Distillers Grain Particles Studied in Cancer Drug Research
by Sara Eiesland
By incorporating a co-product of ethanol production, researchers at South Dakota State University (SDSU) are working to expedite and localize the delivery of drugs to cancer-infected cells.
SDSU Assistant Professor Omathanu Perumal and his team in the Department of Pharmaceutical Sciences have been working with zein – a protein found in distillers grain – to more effectively deliver medications.
Zein is unique in its ability to prevent water absorption, and is found in some common products such as chewing gum. These nanoparticles, tiny particles only visible through an electron microscope, are the medium for moving the drug through the patient’s immune system. Because these zein particles are so tiny – 500 times smaller than the diameter of a strand of human hair – they are able to treat cancer cells without affecting healthy cells in the surrounding area.
These drug-loaded zein nanoparticles are now being delivered by injection in animal experiments, but future tests may explore oral, topical, and other delivery methods.
“ As far as biomedical applications are concerned, zein is a unique protein as it is water insoluble and therefore can sustain drug release for prolonged periods,” Perumal explained. “Our main interest is to use zein as a protein biopolymer to develop nanoparticles where in the drug is encapsulated inside.”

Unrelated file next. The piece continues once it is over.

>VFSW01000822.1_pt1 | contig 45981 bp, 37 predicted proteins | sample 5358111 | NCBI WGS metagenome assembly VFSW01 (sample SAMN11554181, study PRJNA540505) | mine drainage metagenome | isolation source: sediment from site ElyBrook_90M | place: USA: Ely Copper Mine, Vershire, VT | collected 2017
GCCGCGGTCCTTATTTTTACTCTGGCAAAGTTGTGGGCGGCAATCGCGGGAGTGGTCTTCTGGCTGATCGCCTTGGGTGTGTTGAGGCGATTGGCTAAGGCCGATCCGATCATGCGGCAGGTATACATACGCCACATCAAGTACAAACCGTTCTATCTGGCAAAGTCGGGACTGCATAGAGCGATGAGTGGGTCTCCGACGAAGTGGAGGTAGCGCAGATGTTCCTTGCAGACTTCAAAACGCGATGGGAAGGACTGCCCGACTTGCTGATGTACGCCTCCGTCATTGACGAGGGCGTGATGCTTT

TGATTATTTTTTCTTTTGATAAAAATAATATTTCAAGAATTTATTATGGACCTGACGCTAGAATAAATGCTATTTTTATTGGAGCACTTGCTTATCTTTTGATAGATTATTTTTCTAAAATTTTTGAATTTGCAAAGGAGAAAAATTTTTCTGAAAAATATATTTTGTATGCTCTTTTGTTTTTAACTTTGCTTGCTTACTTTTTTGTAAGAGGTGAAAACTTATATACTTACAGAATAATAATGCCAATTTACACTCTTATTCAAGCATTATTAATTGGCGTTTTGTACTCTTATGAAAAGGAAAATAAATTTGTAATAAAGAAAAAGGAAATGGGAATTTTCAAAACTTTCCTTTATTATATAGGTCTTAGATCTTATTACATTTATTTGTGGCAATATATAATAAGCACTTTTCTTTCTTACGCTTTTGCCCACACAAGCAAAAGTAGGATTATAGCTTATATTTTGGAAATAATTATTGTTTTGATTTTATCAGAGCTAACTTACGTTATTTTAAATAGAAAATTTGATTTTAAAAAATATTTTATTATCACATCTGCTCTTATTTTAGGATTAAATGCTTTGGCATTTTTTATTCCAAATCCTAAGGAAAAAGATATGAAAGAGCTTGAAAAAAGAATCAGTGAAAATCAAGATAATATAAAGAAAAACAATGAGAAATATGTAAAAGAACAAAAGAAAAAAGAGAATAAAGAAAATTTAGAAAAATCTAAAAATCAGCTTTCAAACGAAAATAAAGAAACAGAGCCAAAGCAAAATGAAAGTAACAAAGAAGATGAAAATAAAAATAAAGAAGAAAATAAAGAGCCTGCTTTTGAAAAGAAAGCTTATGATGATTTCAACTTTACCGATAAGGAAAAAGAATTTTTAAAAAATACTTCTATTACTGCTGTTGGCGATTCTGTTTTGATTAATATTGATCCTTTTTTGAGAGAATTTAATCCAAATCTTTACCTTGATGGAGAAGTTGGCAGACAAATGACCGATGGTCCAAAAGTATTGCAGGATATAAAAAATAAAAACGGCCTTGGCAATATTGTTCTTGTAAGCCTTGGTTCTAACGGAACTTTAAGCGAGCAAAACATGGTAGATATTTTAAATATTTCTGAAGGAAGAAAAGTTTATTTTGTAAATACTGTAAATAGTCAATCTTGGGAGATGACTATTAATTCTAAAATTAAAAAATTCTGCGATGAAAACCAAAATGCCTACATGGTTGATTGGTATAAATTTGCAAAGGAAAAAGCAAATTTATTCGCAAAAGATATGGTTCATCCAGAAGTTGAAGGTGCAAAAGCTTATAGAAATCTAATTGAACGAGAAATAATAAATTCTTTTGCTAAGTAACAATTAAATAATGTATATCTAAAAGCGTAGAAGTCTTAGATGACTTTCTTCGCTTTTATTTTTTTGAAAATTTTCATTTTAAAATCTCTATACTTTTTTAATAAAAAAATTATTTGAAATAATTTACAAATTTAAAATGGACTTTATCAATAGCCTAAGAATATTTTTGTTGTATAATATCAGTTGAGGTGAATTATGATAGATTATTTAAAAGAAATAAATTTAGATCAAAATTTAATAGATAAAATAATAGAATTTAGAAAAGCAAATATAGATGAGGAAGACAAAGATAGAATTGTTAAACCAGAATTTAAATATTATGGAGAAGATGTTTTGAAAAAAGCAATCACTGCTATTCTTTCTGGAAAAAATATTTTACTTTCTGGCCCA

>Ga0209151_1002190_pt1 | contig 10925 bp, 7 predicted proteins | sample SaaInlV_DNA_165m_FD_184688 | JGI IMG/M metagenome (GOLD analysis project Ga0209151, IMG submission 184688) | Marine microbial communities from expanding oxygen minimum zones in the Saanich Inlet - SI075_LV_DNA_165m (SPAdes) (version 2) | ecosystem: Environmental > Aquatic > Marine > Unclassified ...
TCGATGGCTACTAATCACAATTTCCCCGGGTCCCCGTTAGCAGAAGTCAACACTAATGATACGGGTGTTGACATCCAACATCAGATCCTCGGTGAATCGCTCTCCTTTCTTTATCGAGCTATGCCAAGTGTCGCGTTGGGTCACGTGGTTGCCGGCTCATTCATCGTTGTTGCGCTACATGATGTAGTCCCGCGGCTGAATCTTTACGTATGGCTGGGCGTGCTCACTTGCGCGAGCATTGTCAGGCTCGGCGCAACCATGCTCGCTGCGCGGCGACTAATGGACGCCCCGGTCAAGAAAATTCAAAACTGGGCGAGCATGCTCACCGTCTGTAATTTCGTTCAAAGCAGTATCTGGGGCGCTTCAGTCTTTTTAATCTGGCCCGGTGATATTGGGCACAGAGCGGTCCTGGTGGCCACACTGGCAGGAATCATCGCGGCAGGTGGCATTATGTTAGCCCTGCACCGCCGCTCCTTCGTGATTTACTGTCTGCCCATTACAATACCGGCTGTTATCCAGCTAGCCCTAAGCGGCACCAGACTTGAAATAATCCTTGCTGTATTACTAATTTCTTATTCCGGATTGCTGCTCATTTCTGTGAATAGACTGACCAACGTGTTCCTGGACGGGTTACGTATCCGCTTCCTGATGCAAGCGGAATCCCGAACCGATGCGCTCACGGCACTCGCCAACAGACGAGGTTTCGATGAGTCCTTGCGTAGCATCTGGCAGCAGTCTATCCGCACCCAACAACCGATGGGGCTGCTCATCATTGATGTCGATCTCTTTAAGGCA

In the technique SDSU researchers are exploring, medication is encapsulated within the zein nanoparticles and delivered to the cancer-affected cells. By experimenting with dosage and the effectiveness of the process as compared to traditional methods of delivery, the results of Perumal’s research show the treatment is meeting expectations.
Perumal’s study of these distillers grain particles has been funded by the South Dakota Corn Utilization Council, and his team’s ongoing research is supported by the South Dakota Board of Regents. The university has filed a provisional patent, and the researchers are moving forward with early pre-clinical studies using mice.
Although his team is now only working with human breast cancer cells, Perumal anticipates the possibility of expanding zein nanoparticle treatment for other conditions, such as artery blockage. For those with blockage around the heart, synthetic stents are inserted to help to keep the artery open. However, these stents often function as foreign objects in the body, sometimes causing the body to combat the stent’s existence, causing inflammation. But by coating the stent with drug-loaded zein nanoparticles, he hopes that this rejection would be prevented.
Perumal noted that zein is now commercially extracted from corn gluten meal, a byproduct of wet mill ethanol production. But, Perumal said, there are also published methods to extract zein from DDGS.
“The key is to develop an economical extraction process,” Perumal said. “In my opinion, there are tremendous opportunities for developing a cost-effective extracting procedure by using a part of the ethanol to extract zein from DDGS using combinations of ethanol with water and other solvents.”